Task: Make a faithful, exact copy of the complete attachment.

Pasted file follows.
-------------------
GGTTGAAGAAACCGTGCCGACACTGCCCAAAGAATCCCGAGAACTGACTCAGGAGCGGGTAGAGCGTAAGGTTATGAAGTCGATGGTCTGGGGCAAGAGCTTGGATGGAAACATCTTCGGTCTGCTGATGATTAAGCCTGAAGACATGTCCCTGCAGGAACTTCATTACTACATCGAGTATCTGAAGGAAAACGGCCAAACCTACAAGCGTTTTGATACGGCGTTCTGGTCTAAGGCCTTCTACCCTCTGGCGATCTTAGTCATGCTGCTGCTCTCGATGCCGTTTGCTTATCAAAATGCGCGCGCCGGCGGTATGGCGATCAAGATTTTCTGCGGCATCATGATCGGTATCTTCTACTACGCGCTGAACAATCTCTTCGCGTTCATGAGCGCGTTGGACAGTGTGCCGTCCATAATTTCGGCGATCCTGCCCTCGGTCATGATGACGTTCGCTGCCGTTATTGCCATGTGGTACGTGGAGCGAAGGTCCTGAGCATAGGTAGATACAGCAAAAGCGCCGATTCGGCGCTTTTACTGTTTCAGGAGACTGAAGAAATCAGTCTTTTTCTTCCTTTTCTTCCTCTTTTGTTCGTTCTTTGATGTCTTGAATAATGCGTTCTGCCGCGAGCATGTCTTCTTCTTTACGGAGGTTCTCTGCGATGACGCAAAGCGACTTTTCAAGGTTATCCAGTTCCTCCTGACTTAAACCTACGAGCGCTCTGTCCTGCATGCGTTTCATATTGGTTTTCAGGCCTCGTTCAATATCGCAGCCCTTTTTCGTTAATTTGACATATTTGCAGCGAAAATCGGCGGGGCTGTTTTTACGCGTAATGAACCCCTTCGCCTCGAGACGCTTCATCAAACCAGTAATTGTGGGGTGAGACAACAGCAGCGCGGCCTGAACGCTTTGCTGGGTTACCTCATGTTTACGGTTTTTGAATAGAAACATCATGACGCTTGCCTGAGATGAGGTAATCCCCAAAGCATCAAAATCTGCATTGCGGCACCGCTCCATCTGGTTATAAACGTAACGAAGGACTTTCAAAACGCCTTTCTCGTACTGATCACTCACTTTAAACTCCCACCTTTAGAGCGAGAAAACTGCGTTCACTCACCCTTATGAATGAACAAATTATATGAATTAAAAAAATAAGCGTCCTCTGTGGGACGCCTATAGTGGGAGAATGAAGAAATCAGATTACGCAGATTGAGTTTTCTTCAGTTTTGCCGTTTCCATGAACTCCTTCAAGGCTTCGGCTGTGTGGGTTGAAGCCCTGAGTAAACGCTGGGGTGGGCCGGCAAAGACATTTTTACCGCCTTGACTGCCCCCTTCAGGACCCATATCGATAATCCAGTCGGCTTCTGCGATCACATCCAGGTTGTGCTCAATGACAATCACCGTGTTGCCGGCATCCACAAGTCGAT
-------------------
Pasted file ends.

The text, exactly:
GGTTGAAGAAACCGTGCCGACACTGCCCAAAGAATCCCGAGAACTGACTCAGGAGCGGGTAGAGCGTAAGGTTATGAAGTCGATGGTCTGGGGCAAGAGCTTGGATGGAAACATCTTCGGTCTGCTGATGATTAAGCCTGAAGACATGTCCCTGCAGGAACTTCATTACTACATCGAGTATCTGAAGGAAAACGGCCAAACCTACAAGCGTTTTGATACGGCGTTCTGGTCTAAGGCCTTCTACCCTCTGGCGATCTTAGTCATGCTGCTGCTCTCGATGCCGTTTGCTTATCAAAATGCGCGCGCCGGCGGTATGGCGATCAAGATTTTCTGCGGCATCATGATCGGTATCTTCTACTACGCGCTGAACAATCTCTTCGCGTTCATGAGCGCGTTGGACAGTGTGCCGTCCATAATTTCGGCGATCCTGCCCTCGGTCATGATGACGTTCGCTGCCGTTATTGCCATGTGGTACGTGGAGCGAAGGTCCTGAGCATAGGTAGATACAGCAAAAGCGCCGATTCGGCGCTTTTACTGTTTCAGGAGACTGAAGAAATCAGTCTTTTTCTTCCTTTTCTTCCTCTTTTGTTCGTTCTTTGATGTCTTGAATAATGCGTTCTGCCGCGAGCATGTCTTCTTCTTTACGGAGGTTCTCTGCGATGACGCAAAGCGACTTTTCAAGGTTATCCAGTTCCTCCTGACTTAAACCTACGAGCGCTCTGTCCTGCATGCGTTTCATATTGGTTTTCAGGCCTCGTTCAATATCGCAGCCCTTTTTCGTTAATTTGACATATTTGCAGCGAAAATCGGCGGGGCTGTTTTTACGCGTAATGAACCCCTTCGCCTCGAGACGCTTCATCAAACCAGTAATTGTGGGGTGAGACAACAGCAGCGCGGCCTGAACGCTTTGCTGGGTTACCTCATGTTTACGGTTTTTGAATAGAAACATCATGACGCTTGCCTGAGATGAGGTAATCCCCAAAGCATCAAAATCTGCATTGCGGCACCGCTCCATCTGGTTATAAACGTAACGAAGGACTTTCAAAACGCCTTTCTCGTACTGATCACTCACTTTAAACTCCCACCTTTAGAGCGAGAAAACTGCGTTCACTCACCCTTATGAATGAACAAATTATATGAATTAAAAAAATAAGCGTCCTCTGTGGGACGCCTATAGTGGGAGAATGAAGAAATCAGATTACGCAGATTGAGTTTTCTTCAGTTTTGCCGTTTCCATGAACTCCTTCAAGGCTTCGGCTGTGTGGGTTGAAGCCCTGAGTAAACGCTGGGGTGGGCCGGCAAAGACATTTTTACCGCCTTGACTGCCCCCTTCAGGACCCATATCGATAATCCAGTCGGCTTCTGCGATCACATCCAGGTTGTGCTCAATGACAATCACCGTGTTGCCGGCATCCACAAGTCGAT